Yeah, just going to take everything onboard with me right now and bring it out on the court.

Q. You're an exciting player because you can play all-court tennis. How do you find a balance with your ability to improvise?
GRIGOR DIMITROV: This is where the simplicity of the practice and the discipline comes in. Especially in those moments, 30-All, deuce, breakpoint, anything like that, it's super important to, in a way, go back to the basics, go back to what you've been practicing, to the simple shots. For example, play with your big weapons, whether it's your first serve or your forehand. So these things are pretty important.
But, yeah, some of the big shots that you hit sometimes, they just happen at the right time. If you start looking for them, of course you're going to miss and you're never going to be a sustainable player.
Like today, for example, on quite a few big points, I think I pulled the trigger quite a few times with my backhand. It was just the right moment to do so. I won pretty much all those points.
I pride myself actually on that today. I was just pretty solid when I had to play important points.

Q. Do you think going through several coaches the past few years may have changed your game style?
GRIGOR DIMITROV: No, no, no. You know, obviously you know how to play tennis. You've played all your life a certain way. When I say discipline of how you're going to play, I wouldn't say that's a change of style. I think it's a change of plan, a change of a bit of your mentality.
But change of style, it's too extreme to me.

Q. Sometimes you hear different voices, different speeches.
GRIGOR DIMITROV: You're always going to hear different voices and different speeches regardless. People that don't have much of an idea of tennis will come, Hey, man, you should have hit that forehand down the line a bit more.
Yeah, man, you want to do it for me? Yeah, go ahead.
But that's just how it is. That's why you need to simplify and make sure you have the right people, the right team around you, that first you're loyal to them. This is the unity that puts it all together. You know these are the people that you need to hear from. This is what matters the most. Everything else is just a noise.

Q. You talked about how you're enjoying your tennis now. You mentioned that as well during Wimbledon. Has there been a time in the recent past when you haven't been enjoying it?
GRIGOR DIMITROV: Yeah, of course.

Q. What has changed?
GRIGOR DIMITROV: That's a tough one.
I think a lot has changed over the past I think year and a half for me. I fell in love with tennis again. It's simple as that. It's not only because I've been winning matches or anything like that. It's because I started to enjoy the process again.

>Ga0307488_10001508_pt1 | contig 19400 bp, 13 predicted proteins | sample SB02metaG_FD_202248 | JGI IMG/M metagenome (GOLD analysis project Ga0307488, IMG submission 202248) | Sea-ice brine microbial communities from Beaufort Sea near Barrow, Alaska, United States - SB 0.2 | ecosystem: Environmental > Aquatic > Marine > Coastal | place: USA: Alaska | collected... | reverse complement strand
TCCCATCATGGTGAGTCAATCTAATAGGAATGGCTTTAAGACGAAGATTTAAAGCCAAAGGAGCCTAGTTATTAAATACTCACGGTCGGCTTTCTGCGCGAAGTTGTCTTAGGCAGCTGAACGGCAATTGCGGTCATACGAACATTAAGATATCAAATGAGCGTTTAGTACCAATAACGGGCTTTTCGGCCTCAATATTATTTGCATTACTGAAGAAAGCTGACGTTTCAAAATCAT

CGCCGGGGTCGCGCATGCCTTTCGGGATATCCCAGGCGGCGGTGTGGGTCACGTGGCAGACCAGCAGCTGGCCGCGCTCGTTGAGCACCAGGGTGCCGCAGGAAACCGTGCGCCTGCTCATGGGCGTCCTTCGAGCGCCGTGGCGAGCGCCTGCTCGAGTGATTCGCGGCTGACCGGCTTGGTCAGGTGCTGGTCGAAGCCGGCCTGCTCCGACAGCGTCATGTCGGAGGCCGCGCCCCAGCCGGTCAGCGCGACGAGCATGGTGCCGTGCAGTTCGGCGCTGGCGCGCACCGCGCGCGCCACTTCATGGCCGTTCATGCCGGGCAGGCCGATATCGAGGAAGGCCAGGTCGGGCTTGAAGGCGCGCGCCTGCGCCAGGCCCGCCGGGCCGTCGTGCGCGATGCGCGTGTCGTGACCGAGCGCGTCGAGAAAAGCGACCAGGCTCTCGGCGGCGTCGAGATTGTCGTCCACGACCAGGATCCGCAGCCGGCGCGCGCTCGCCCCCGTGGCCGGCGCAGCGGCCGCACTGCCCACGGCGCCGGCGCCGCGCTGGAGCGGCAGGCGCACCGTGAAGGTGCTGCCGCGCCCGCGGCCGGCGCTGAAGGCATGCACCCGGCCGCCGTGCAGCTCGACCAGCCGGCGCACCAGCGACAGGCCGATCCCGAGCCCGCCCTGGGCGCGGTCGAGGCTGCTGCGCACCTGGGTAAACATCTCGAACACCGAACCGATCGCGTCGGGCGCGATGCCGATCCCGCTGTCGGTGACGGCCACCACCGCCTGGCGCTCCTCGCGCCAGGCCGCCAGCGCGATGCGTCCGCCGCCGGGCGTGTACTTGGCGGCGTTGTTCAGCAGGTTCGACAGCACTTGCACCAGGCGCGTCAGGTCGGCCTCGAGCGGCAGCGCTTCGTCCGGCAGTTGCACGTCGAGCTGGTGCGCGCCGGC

I'm enjoying the work again. I'm enjoying waking up in the morning early to come to practice. I'm enjoying doing the ice baths again. I'm enjoying pretty much everything that I do.
I think just these kind of things really helps you. You don't think of anything else. I started to enjoy those butterflies before a match, complaining to your coach that you're, like, short of breath because you're so nervous to come on court. Those are moments I'm sure I'm always going to appreciate hopefully for the rest of my career.

Q. Del Potro, there's some people that wondered after all the surgeries whether he was going to be able to come back, would he be at the same level.
GRIGOR DIMITROV: Never a doubt.

Q. Never a doubt?
GRIGOR DIMITROV: No.

Q. We're talking about a second week, elite level.
GRIGOR DIMITROV: I never doubted that. All the people that's been around me have said the same thing. I mean, of course there's a long, long way for him to come back like that. But the way he's been playing throughout the year, I remember he started the year so-so in a way, but he was still hitting the ball pretty amazing.
I mean, with that forehand, you can close your eyes, hit the ball, it can get in. Definitely one of the best hitters in the game. The Olympics and everything, that really helps you to build up.
Of course, only time can show the rest, but it was never a doubt in my mind that the guy's going to be back.

Q. Even the speed, how quickly it's happened, you're not surprised by that?
GRIGOR DIMITROV: No, I'm not. Not really, no.

Q. You played some exciting matches with Murray. What is it about you two together that creates exciting tennis and what are the biggest challenges?
GRIGOR DIMITROV: I think we like our styles, I guess, just kind of fits our games. There's going to be a lot of challenges, especially on an occasion like that, against Andy. I mean, he's going to be, for sure, ready as ever. As I said, he's just really confident right now. He's been playing extremely good tennis. He knows what to do.
But in the same time, I know what to do, too. In the end, it's going to come down to a few points here and there. Yeah, I mean, for me honestly it's just another match. As I said, I'm enjoying that I'm at that stage of a tournament, second week for the first time at the Open. I'm just going to get out there and really focus on my game and on myself. This is what I demand from myself for the next match.